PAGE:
While Jamie and Mitch are forming the United States leg of the When Animals Attack Task Force, Jackson and a French woman named Chloe (Nora Arnezeder) run from six hungry lions displaying the "defiant pupil" that was conveniently a part of Jackson's father's "nutty" scientific research into the pending crisis. As with all doomsayers, the elder Oz (played by Ken Olin) was written off as a kook, but now, after a close encounter with the king of the jungle, his son has become a believer.

James Wolk and Nora Arnezeder in Zoo Season 1 Episode 1

Zoo plays with so many sci-fi tropes that it's hard to keep track of them, but you can certainly have a fun time trying. The first episode – delightfully titled 'First Blood' – is chock full of clichés and amazing lines of dialogue, like Chloe asking, "How does one get eaten to death?" and Jackson saying with a straight face, "It seems that the lions got to the radiator." Maybe you can blame the heat; it's almost certainly hot in Botswana (or Louisiana, where the series was partially shot), so, you know, maybe the temperature and the lions are having negative impact on more than the radiator of Oz' truck.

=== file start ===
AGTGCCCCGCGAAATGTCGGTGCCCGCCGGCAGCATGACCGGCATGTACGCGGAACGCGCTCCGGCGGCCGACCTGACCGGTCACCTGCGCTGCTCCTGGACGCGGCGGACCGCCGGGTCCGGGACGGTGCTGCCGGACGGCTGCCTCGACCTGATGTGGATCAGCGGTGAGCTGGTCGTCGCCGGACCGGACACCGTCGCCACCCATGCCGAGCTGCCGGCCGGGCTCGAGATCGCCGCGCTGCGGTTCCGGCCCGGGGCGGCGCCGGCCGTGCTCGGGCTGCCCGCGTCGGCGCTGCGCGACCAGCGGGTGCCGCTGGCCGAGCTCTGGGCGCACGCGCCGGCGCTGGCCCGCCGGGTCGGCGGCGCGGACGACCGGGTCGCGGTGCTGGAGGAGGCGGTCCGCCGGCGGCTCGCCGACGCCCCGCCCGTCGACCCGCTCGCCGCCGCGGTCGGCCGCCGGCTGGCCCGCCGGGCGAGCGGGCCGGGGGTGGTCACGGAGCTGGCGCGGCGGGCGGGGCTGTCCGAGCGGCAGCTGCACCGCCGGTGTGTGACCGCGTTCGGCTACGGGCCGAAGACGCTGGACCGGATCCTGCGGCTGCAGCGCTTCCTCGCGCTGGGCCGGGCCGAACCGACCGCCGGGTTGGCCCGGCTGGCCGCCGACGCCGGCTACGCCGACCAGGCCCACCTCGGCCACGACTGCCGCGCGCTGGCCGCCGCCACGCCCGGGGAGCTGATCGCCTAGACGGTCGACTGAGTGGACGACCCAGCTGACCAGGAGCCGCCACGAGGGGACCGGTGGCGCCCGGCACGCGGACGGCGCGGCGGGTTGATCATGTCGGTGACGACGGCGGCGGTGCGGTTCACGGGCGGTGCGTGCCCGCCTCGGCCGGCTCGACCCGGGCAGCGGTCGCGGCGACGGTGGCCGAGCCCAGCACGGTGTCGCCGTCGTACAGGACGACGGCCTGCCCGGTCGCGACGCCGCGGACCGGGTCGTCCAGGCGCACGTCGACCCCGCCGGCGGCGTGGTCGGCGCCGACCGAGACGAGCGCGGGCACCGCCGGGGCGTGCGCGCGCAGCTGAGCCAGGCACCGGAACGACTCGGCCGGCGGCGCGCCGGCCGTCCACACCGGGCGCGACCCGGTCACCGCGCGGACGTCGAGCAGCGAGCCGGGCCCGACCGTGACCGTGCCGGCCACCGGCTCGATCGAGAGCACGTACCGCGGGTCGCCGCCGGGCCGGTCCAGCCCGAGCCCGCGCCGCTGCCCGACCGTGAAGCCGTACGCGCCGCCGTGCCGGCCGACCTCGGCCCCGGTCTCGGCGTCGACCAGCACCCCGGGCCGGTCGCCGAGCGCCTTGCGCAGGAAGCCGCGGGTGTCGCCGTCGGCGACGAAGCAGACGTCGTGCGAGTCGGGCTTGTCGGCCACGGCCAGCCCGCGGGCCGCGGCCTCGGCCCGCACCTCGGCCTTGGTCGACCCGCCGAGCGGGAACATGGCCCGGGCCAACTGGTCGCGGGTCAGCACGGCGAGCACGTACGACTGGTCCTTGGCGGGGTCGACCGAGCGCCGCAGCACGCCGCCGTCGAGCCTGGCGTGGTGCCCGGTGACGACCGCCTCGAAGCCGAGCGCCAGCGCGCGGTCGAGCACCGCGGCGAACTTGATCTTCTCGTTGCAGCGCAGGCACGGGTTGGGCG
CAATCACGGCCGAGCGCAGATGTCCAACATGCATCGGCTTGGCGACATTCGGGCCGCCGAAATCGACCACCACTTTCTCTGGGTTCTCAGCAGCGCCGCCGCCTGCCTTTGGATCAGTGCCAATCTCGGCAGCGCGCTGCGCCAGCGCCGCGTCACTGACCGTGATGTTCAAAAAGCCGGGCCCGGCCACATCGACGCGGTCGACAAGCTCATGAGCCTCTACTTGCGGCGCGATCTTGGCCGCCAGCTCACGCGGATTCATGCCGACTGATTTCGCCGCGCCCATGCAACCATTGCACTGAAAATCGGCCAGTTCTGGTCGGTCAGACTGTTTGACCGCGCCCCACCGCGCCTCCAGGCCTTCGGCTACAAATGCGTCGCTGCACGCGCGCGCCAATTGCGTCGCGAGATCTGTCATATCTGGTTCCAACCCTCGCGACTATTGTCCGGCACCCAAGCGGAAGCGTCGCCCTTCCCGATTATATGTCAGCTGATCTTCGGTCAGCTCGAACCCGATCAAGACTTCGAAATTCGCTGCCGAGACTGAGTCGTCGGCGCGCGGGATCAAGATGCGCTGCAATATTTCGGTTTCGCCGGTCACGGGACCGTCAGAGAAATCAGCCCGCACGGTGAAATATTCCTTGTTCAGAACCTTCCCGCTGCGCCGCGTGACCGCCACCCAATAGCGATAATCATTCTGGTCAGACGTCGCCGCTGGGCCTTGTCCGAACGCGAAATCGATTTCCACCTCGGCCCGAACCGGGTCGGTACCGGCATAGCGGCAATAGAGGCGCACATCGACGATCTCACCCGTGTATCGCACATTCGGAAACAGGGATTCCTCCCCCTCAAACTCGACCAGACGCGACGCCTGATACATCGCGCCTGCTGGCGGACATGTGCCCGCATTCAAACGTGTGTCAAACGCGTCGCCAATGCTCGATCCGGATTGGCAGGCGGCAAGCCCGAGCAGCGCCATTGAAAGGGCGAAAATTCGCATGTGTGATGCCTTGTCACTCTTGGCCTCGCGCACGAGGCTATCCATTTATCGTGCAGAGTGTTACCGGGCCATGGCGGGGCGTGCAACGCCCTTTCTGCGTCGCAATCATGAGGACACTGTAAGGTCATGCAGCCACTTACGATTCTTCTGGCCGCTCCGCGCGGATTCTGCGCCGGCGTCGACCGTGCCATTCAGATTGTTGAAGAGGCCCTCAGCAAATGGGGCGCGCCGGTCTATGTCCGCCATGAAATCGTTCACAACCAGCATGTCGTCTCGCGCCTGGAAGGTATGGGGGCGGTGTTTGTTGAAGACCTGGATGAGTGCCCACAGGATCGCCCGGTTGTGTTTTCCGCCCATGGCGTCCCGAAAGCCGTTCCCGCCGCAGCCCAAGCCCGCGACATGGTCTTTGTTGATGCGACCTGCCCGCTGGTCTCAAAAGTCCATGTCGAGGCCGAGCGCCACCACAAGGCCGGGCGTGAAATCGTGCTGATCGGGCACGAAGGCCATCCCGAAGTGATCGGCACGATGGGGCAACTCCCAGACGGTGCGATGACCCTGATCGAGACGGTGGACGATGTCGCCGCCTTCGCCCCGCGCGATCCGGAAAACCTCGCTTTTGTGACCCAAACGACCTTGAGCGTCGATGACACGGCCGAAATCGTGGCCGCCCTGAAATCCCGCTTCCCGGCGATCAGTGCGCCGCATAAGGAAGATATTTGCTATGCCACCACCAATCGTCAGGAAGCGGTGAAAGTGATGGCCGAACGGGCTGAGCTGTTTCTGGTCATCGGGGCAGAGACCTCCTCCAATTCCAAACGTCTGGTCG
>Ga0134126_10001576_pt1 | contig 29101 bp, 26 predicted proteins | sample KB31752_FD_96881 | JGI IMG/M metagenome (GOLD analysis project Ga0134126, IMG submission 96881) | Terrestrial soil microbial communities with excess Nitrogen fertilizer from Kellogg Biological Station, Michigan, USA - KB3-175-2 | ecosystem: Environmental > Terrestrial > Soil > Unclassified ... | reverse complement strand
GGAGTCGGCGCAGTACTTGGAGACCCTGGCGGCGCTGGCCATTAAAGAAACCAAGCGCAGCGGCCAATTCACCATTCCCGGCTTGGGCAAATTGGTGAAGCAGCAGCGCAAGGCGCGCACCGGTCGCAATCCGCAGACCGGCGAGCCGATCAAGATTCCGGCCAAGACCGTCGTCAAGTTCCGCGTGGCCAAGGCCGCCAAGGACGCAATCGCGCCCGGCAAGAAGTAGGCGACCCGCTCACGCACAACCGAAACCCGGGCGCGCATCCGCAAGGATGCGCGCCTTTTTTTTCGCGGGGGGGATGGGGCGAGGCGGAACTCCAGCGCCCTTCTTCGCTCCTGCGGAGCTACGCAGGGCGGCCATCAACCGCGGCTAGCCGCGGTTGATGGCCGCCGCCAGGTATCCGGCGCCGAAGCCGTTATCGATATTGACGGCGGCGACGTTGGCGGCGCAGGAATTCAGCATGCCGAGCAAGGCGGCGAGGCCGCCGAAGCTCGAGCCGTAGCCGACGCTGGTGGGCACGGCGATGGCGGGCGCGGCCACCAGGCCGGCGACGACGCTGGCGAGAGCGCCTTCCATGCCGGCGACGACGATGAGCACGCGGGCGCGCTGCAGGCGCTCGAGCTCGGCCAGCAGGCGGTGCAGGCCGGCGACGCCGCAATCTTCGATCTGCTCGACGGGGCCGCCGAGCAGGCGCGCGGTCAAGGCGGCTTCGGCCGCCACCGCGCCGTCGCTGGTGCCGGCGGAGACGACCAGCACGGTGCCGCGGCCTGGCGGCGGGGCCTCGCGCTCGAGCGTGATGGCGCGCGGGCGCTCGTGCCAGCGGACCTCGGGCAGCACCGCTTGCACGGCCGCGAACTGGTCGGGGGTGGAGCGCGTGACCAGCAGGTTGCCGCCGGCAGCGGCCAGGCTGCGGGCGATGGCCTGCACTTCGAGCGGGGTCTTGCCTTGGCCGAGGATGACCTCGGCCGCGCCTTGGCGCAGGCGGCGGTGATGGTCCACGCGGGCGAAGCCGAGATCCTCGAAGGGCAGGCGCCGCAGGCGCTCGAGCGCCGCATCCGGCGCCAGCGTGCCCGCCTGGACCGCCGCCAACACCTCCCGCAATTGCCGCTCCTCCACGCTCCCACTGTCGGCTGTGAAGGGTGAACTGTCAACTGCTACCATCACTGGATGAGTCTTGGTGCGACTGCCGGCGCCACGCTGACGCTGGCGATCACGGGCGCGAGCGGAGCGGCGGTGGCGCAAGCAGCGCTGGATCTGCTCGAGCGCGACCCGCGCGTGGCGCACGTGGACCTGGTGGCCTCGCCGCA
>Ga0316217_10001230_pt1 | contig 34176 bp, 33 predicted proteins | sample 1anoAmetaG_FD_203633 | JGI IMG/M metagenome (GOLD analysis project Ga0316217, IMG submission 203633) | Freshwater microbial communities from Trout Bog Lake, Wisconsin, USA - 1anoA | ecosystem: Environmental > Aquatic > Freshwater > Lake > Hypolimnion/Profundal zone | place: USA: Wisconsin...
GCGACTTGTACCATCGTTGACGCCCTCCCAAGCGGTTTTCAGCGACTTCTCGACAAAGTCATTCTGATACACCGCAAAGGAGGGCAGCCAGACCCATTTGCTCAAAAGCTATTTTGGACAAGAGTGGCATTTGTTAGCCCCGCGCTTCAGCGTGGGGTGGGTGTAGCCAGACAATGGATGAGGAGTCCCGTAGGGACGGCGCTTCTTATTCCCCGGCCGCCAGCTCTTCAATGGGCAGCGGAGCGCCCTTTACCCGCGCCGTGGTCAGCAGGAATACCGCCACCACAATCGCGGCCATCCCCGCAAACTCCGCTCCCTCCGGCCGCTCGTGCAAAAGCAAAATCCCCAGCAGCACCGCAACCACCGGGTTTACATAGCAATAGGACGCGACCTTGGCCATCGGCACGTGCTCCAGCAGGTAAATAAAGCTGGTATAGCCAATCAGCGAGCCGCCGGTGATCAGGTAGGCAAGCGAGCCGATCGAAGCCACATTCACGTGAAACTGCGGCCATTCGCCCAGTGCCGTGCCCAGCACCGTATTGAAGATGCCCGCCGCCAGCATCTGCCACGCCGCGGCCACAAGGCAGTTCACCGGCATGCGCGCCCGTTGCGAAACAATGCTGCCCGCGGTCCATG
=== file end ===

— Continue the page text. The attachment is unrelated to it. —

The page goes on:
And it is summer everywhere else, too, which means, as the temperatures rise, we can expect things to get a little crazy. Perhaps, then, it's time to start celebrating CBS's burgeoning offshoot of reliably weird and laughable summertime television programs. You know, the kinds of programs where the glimpse of a lightly mauled Abraham in a tree, revealing he's still alive, mirrors the unwittingly hysterical and totally not intimidating shot of a gaggle (herd, flock, congregation?) of domesticated housecats in a tree, seemingly waiting to pounce on the unsuspecting neighborhood children who will soon be using the playground below.

Zoo is the sort of wildly inane show that either knows exactly how goofy it is, or is following through with its concept of a global animal uprising with genuine earnestness. It's hard to tell at times, but if you're looking for a reason to watch this series, trying to figure that mystery out will be the best reason you're likely to find.


Zoo continues next Tuesday with 'Fight or Flight' @9pm on CBS.